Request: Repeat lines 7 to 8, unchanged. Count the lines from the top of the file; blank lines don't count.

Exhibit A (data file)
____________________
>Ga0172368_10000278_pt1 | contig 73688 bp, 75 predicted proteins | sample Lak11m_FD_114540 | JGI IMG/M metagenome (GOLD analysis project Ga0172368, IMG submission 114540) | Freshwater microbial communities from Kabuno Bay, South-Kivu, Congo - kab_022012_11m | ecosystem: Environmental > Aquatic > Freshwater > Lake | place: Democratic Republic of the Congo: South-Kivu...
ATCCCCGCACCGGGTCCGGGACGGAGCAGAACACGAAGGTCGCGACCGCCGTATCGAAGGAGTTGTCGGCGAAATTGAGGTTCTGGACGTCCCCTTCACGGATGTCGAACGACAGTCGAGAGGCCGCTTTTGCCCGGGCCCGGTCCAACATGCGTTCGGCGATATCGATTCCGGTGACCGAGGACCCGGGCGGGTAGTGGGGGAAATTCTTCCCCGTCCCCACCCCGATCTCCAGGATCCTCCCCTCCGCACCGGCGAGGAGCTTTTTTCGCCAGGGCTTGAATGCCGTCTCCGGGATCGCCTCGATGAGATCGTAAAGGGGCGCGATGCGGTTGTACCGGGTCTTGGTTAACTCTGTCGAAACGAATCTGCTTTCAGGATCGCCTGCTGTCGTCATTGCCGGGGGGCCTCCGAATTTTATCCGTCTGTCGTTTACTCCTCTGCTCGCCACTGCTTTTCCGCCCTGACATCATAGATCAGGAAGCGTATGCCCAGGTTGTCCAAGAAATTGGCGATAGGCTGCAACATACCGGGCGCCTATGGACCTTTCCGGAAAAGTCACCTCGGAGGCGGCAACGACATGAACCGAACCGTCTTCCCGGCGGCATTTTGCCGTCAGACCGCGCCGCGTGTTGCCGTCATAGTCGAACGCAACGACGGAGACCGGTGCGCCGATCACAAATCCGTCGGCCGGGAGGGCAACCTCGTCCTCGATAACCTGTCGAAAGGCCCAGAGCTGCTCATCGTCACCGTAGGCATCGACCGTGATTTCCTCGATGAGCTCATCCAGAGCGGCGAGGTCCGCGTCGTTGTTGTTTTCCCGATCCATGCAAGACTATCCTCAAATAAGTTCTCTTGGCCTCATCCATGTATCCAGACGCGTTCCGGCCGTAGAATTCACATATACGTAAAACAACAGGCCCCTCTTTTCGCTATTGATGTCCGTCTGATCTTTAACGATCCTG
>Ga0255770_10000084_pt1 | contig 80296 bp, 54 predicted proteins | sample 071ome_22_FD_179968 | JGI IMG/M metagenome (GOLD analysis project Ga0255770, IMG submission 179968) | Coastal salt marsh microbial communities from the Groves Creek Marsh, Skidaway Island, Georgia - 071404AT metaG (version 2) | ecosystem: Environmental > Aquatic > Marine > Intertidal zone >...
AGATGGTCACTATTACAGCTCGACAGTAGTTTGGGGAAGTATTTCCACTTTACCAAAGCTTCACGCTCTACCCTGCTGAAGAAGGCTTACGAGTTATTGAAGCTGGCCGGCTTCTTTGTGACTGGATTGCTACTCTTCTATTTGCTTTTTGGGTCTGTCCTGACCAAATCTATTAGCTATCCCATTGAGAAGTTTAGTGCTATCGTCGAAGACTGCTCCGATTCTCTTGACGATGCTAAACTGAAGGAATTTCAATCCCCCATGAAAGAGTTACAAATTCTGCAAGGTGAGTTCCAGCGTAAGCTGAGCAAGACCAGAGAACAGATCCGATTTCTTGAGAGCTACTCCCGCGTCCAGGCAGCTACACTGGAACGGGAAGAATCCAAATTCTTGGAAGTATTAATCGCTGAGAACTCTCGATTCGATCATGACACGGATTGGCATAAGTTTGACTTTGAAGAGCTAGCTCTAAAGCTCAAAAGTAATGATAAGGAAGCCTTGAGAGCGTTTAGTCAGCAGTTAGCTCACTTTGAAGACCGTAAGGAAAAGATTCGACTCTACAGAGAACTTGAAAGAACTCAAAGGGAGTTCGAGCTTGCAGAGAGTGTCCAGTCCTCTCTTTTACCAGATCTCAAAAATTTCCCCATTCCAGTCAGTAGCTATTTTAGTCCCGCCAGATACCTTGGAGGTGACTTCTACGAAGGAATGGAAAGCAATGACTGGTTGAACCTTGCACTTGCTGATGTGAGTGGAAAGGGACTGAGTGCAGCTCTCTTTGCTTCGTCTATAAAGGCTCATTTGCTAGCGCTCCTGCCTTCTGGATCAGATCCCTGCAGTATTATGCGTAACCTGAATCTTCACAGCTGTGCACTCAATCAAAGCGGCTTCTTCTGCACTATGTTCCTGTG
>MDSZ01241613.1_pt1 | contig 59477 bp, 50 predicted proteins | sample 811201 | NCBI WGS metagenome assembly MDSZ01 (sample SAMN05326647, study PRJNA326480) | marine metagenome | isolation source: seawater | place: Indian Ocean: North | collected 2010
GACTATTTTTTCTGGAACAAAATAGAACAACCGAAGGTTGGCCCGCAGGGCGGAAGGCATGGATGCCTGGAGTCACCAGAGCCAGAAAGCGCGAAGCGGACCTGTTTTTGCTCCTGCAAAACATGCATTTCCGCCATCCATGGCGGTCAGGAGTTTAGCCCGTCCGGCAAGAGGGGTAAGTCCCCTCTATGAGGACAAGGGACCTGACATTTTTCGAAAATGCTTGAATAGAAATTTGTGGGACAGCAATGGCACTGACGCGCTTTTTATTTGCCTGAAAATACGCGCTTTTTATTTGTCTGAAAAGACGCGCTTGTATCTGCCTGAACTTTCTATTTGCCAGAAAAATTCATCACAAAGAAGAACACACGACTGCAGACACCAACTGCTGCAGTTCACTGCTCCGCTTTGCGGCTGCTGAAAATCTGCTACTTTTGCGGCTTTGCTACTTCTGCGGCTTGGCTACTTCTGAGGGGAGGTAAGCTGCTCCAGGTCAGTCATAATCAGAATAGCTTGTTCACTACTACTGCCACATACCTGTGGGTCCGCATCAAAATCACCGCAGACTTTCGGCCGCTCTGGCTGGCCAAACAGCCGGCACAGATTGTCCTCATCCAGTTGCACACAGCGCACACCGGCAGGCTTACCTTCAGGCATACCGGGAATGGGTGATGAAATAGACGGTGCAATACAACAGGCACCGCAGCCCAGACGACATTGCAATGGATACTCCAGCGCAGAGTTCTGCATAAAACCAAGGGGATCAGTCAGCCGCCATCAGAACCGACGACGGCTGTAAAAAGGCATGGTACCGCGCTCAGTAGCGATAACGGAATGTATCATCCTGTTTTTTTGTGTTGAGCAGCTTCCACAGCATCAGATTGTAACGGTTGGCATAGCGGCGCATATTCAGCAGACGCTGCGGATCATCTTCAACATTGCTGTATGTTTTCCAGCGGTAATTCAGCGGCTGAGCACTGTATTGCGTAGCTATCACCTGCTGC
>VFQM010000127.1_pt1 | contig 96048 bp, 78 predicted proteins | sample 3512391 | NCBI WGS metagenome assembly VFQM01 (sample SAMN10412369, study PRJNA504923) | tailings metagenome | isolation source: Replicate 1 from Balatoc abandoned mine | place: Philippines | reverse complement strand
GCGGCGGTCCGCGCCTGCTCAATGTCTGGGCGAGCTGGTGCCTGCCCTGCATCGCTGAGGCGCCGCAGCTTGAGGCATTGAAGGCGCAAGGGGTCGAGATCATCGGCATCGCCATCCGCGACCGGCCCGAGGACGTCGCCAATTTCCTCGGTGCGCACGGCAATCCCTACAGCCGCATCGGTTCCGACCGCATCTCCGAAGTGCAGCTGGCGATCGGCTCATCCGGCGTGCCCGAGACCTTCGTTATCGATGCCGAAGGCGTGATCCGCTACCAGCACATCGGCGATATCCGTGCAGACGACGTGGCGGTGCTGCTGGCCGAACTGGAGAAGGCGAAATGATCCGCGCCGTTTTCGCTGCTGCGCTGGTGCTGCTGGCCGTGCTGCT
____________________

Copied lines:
>VFQM010000127.1_pt1 | contig 96048 bp, 78 predicted proteins | sample 3512391 | NCBI WGS metagenome assembly VFQM01 (sample SAMN10412369, study PRJNA504923) | tailings metagenome | isolation source: Replicate 1 from Balatoc abandoned mine | place: Philippines | reverse complement strand
GCGGCGGTCCGCGCCTGCTCAATGTCTGGGCGAGCTGGTGCCTGCCCTGCATCGCTGAGGCGCCGCAGCTTGAGGCATTGAAGGCGCAAGGGGTCGAGATCATCGGCATCGCCATCCGCGACCGGCCCGAGGACGTCGCCAATTTCCTCGGTGCGCACGGCAATCCCTACAGCCGCATCGGTTCCGACCGCATCTCCGAAGTGCAGCTGGCGATCGGCTCATCCGGCGTGCCCGAGACCTTCGTTATCGATGCCGAAGGCGTGATCCGCTACCAGCACATCGGCGATATCCGTGCAGACGACGTGGCGGTGCTGCTGGCCGAACTGGAGAAGGCGAAATGATCCGCGCCGTTTTCGCTGCTGCGCTGGTGCTGCTGGCCGTGCTGCT